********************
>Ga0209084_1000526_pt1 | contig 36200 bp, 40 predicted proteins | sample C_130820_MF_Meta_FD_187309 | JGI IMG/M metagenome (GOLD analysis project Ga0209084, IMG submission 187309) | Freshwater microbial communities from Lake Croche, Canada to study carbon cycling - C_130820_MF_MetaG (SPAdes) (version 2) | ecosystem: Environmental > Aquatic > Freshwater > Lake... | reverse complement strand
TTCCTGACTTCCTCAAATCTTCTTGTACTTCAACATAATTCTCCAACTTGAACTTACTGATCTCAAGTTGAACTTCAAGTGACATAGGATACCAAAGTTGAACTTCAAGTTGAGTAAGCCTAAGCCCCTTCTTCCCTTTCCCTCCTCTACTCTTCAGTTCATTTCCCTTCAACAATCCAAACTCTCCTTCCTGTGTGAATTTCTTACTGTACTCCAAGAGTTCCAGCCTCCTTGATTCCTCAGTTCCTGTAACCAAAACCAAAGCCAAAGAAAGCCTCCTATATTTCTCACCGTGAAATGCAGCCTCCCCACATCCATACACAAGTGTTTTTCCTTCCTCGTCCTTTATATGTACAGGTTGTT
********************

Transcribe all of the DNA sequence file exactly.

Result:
>Ga0209084_1000526_pt1 | contig 36200 bp, 40 predicted proteins | sample C_130820_MF_Meta_FD_187309 | JGI IMG/M metagenome (GOLD analysis project Ga0209084, IMG submission 187309) | Freshwater microbial communities from Lake Croche, Canada to study carbon cycling - C_130820_MF_MetaG (SPAdes) (version 2) | ecosystem: Environmental > Aquatic > Freshwater > Lake... | reverse complement strand
TTCCTGACTTCCTCAAATCTTCTTGTACTTCAACATAATTCTCCAACTTGAACTTACTGATCTCAAGTTGAACTTCAAGTGACATAGGATACCAAAGTTGAACTTCAAGTTGAGTAAGCCTAAGCCCCTTCTTCCCTTTCCCTCCTCTACTCTTCAGTTCATTTCCCTTCAACAATCCAAACTCTCCTTCCTGTGTGAATTTCTTACTGTACTCCAAGAGTTCCAGCCTCCTTGATTCCTCAGTTCCTGTAACCAAAACCAAAGCCAAAGAAAGCCTCCTATATTTCTCACCGTGAAATGCAGCCTCCCCACATCCATACACAAGTGTTTTTCCTTCCTCGTCCTTTATATGTACAGGTTGTT